Richard Neibuhr in Christ and Culture in proposing five models for the church: institutional, communion, sacramental, herald, and servant.
His eminence examines Roman Catholic ecclesiology through five different models: Church as Institution, Mystical Communion, Sacrament, Herald, and Servant. A side note, Cardinal Dulles was a convert to Roman Catholicism.
Dulles presents 5 distinct models for understanding the Church: the Church as Institution, as Communion, as Sacrament, as Herald and as Servant. No good eccelsiologist is exclusively committed to a single model of the Church." Dulles uses the five models to get beyond the eccelsiological polarities that are commonly pointed out, such as "protestant vs. Being 'catholic', this Church must be open to all God's truth, no matter who utters it. I hope I have succeeded in being both." In Chapter One, "The Use of Models in Ecclesiology", Dulles begins with a classic Reformation-era quote from Robert Bellarmine: "The one true Church is the community of men brought together by the profession of the same Christian faith and conjoined in the communion of the same sacraments, under the government of the legitimate pastors and especially the one vicar of Christ on earth, the Roman pontiff." Dulles points out that Bellarmine's tripartite definition of the Church (true faith, communion in the sacraments and submission to legitimate pastors) is entirely in terms of visible elements. It is a reality imbued with the hidden presence of God. It lies, therefore, within the very nature of the Church to be always open to new and ever greater exploration." Dulles notes that rather than defining the Church, the Second Vatican Council emphasized instead the various Biblical images used to describe the Church: "the building raised up by Christ, the house of God, the temple and tabernacle of God, his people, his flock, his vine, his field, his city, the pillar of truth, and finally, the Bride of Christ, his Mystical Body." Dulles points out that images "convey a latent meaning that is apprehended in a nonconceptual, even a subliminal, way." Hence they can have the power of symbols, which "transform the horizon's of man's life, integrate his perception of reality, alter his scale of values, reorient his loyalties, attachments and aspirations, in a manner far exceeding the powers of abstract, conceptual thought." Dulles goes on to say "In order to win acceptance, images must resonate with the experience of the faithful. If they do so resonate, this is proof that there is some isomorphism between what the image depicts and the spiritual reality with which the faithful are in existential contact." Dulles quotes Paul Minear: "If an unauthentic image dominates the Church's consciousness, there will first be subtle signs of malaise, followed by more overt tokens of communal deterioration. Dulles points out that the use of models in theology follows their use in the physical sciences to provide a framework for understanding something that is beyond direct experience. A model is accepted if accounts for a large number of biblical and traditional data and accords with what history and experience tell us about the Christian life." On the other hand the exploratory use of models refers to "their capacity to lead to new theological insights. Where the result is inner turbulence, anger, discord, disgust, distraction and the like, the Church can judge that the Spirit of Christ is not a work. We assess models and theories, therefore, by living out the consequences to which they point." Dulles refers to the expression of this idea in Paul VI's first encyclical, Eccelsiam suam: "The mystery of the Church is not a mere object of theological knowledge; it is something to be lived, something that the faithful soul can have a kind of connatural experience of, even before arriving at a clear notion of it." Dulles expands on this in his own words, "The Church exists only as a dynamic reality achieving itself in history, and only through some kind of sharing in the Church's life can one understand at all sufficiently what the Church is." These quotes on verification draw me to reflect on my own experience of the Church, particularly on my decision to enter the Catholic Church. Dulles does not elaborate on how to discern when this sense of inner turbulence and discord is a sign that Christ is not at work in what one is being confronted with, versus when it is a sign that one's self is not being docile to the Spirit. I have been gratified to learn that most of the images of the Church that I reacted strongly against and became depressed over are aspects of the institutional model of the Church that Avery Dulles presents as unhelpful consequences of a model that has some positive aspects but that has been pushed beyond its useful limit. Even though one is not required today to renounce Protestant Christianity as heresy in order to enter the Catholic Church, the process of entry still is presented as one of making a distinct choice for Catholicism over Protestant Christianity. Given the lack of consensus among theological scholars on the "truth" of the Catholic versus Protestant views of Christianity, it seemed impossible to me that I would ever find some intellectual basis that had escaped the attention of scholars for choosing one church tradition over another. The only avenue accessible to me seemed to be to discern which church community would best facilitate my growth in faith, hope in charity, and my ability to grow in love of God and neighbor. Thus began another radical experiment with my life, assessing the strengths and weaknesses of the Catholic mode of Christianity by "living out the consequences to which they point." Ok, getting back to Chapter 1 of Models of the Church: Dulles notes the period of rapid change in which we live and have lived for the past century or so. For several centuries after the Reformation, the Catholic Church "was so exclusively presented on the analogy of the secular state that this model became, for practical purposes, the only only one in Roman Catholic theological currency." This began to change in the 1940's with new emphasis on the Church as the Mystical Body of Christ. Vatican II made ample use of the models of the Body of Christ and the Sacrament, but its dominant model was rather the People of God. This paradigm focused attention on the Church as a network of interpersonal relationships, on the Church as community. This model has increased the Catholic Christian's sense of solidarity with the whole human race in its struggles for peace, justice and prosperity." In commenting on the succession of new models that have arisen for the Church, Dulles notes that "the new paradigms have in fact cleared up certain problems not easily solved under the predecessors. The Servant model has become popular because it satisfies a certain hunger for involvement in the making of a better world-- a hunger that, although specifically Christian in motivation, establishes solidarity between the Church and the whole human family." Dulles also notes the difficulties presented by such rapid recent changes in perspectives on the Church.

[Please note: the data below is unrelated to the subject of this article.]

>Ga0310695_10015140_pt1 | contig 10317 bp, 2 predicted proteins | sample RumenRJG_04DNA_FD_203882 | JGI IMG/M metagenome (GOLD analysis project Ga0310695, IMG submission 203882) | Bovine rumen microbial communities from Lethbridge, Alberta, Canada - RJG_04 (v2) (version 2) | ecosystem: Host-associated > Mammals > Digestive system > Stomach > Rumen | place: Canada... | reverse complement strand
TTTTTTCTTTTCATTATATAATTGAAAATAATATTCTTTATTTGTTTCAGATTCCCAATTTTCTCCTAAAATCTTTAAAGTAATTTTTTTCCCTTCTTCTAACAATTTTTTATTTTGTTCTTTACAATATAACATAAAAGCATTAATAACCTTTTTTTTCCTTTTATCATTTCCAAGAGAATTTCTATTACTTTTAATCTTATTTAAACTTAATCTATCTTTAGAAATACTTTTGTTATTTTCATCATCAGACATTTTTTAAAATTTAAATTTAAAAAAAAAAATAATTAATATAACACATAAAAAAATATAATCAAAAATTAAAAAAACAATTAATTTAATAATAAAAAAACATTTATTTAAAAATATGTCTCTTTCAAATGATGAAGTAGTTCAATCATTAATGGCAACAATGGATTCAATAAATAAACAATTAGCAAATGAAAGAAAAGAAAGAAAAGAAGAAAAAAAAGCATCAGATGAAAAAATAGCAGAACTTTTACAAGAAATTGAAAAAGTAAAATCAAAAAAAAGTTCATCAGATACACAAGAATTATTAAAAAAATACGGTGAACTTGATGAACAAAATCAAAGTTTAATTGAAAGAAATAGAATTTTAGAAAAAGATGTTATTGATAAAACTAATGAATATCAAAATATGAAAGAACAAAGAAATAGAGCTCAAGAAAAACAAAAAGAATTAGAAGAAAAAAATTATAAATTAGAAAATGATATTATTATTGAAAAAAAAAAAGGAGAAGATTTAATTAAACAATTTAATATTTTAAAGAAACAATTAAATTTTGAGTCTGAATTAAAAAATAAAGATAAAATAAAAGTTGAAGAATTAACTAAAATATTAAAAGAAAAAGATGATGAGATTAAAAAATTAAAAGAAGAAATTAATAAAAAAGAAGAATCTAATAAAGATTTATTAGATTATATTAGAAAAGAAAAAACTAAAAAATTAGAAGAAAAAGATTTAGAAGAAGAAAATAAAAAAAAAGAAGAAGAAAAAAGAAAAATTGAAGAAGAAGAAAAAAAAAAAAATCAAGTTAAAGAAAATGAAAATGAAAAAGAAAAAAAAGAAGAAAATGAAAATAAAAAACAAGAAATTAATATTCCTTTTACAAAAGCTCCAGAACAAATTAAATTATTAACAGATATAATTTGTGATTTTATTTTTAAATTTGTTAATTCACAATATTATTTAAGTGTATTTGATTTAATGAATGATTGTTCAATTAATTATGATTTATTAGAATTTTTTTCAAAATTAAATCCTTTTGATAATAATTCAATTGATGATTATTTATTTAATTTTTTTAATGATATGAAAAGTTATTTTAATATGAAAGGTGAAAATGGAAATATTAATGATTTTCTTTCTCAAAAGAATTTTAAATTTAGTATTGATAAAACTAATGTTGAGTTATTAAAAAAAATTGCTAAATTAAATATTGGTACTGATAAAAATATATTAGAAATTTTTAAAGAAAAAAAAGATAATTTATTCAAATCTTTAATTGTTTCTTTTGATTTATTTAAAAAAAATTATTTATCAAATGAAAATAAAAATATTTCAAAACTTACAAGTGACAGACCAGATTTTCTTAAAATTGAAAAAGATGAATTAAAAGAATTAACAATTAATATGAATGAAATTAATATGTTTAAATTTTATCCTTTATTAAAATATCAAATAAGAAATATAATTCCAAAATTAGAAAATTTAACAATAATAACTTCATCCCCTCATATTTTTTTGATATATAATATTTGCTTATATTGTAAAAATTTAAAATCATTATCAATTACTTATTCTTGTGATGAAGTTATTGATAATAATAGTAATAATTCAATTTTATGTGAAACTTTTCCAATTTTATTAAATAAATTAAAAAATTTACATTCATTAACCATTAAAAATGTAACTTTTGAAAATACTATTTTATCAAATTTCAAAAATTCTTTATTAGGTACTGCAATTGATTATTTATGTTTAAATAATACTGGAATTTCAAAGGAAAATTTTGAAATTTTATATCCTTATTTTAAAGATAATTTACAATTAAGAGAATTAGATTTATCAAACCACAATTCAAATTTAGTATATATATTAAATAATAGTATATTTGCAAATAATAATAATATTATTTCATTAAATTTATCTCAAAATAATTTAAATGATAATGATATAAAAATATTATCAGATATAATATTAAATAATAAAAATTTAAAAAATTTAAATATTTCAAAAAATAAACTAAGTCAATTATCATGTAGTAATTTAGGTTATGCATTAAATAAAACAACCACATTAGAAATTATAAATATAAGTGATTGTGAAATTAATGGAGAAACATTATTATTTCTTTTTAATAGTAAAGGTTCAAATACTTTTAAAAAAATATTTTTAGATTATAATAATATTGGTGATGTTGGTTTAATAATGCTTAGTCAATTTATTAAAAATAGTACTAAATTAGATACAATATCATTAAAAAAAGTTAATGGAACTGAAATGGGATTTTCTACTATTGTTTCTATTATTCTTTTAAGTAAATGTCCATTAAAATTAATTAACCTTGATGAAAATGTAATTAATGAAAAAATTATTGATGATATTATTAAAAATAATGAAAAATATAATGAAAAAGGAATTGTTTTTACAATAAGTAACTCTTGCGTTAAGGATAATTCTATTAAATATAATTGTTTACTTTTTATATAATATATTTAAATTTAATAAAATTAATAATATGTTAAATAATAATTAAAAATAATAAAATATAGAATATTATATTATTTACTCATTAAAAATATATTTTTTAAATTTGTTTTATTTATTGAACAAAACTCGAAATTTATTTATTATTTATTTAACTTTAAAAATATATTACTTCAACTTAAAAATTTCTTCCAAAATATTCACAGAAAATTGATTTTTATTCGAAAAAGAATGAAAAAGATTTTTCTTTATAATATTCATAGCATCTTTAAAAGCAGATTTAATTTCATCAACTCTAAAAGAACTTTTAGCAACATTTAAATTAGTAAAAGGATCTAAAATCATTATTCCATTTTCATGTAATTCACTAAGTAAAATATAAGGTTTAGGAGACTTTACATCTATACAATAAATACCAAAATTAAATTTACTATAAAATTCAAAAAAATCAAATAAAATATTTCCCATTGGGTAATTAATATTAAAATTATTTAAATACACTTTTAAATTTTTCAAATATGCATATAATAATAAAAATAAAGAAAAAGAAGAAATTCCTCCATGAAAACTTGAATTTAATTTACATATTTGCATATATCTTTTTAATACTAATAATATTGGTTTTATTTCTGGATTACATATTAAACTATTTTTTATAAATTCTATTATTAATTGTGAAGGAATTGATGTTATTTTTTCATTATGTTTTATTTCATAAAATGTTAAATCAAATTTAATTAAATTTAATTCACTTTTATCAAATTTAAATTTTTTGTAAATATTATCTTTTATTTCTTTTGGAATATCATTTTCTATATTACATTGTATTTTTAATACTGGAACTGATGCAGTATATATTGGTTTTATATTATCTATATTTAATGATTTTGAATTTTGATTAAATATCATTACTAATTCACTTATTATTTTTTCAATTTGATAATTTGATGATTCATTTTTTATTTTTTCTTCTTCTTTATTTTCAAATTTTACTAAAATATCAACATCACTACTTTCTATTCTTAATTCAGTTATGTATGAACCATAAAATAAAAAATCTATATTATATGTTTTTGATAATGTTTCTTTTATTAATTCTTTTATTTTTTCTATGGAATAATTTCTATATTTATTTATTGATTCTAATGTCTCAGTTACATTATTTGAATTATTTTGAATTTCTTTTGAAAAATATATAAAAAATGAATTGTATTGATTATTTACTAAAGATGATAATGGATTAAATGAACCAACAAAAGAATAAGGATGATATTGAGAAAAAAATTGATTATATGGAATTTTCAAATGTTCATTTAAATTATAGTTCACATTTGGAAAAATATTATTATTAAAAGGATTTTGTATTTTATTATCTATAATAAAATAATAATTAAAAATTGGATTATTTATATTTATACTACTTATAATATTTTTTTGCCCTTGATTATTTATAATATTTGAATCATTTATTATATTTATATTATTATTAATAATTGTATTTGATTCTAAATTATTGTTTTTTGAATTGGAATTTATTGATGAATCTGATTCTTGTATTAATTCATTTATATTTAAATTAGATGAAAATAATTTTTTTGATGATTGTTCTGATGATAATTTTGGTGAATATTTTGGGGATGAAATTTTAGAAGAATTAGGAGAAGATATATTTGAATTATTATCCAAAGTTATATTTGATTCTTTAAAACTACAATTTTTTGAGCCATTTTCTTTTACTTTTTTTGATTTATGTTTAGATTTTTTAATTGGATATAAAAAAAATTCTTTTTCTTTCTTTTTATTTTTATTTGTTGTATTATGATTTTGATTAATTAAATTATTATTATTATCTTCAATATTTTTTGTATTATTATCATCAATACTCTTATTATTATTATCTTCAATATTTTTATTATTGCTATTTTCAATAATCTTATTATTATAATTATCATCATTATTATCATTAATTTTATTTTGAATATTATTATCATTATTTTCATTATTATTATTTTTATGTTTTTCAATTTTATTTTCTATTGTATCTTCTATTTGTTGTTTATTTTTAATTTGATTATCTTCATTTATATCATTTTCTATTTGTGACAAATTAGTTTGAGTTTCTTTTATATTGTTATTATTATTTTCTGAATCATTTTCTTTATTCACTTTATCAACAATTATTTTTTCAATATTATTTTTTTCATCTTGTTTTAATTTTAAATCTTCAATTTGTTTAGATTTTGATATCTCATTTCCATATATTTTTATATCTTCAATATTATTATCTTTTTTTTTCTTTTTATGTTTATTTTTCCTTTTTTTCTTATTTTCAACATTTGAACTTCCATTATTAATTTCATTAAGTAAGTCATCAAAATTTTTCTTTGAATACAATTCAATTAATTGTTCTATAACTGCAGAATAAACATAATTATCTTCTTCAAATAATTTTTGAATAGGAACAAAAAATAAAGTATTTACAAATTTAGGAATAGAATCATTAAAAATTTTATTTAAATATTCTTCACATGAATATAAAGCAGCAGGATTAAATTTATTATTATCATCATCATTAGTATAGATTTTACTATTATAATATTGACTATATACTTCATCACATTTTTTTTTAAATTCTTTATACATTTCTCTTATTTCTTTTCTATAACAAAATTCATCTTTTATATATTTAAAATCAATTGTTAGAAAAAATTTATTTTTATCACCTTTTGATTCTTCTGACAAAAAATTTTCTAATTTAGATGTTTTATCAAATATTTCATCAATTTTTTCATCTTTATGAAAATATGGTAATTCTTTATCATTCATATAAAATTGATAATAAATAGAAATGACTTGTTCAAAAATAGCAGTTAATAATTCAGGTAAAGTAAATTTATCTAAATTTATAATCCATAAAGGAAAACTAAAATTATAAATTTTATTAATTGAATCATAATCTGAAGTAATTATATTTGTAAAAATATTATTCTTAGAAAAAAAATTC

Our views of and attitudes towards the church, especially within the evangelical quarter, are dismissive, overly casual, and not well informed.
Roman Catholic theologian Avery Dulles provides a helpful and easily comprehended system of models to help understand the churchs purpose and mission. Dulles carefully realizes the utility and the limitation of models, and within that careful limitation provides a five-point typology based on comprehensive scriptural, historical, and theological research. Using Dulles models as exploratory orientation points would, for example, go a long way toward explaining how conversations in the United Methodist and Mennonite churches over LGBTQ inclusion are really talking past each other about polity and ecclesiology.
Nevertheless, the book remains an important contribution to understanding operative assumptions in different Christian denominations views of the church and offers a helpful historical exposition of these key themes.
Dulles was born in Auburn, New York, the son of future U.S. Secretary of State John Foster Dulles (for whom Washington Dulles International Airport is named) and Janet Pomeroy Avery Dulles. Foster and great-uncle Robert Lansing also served as U.S. Secretary of State.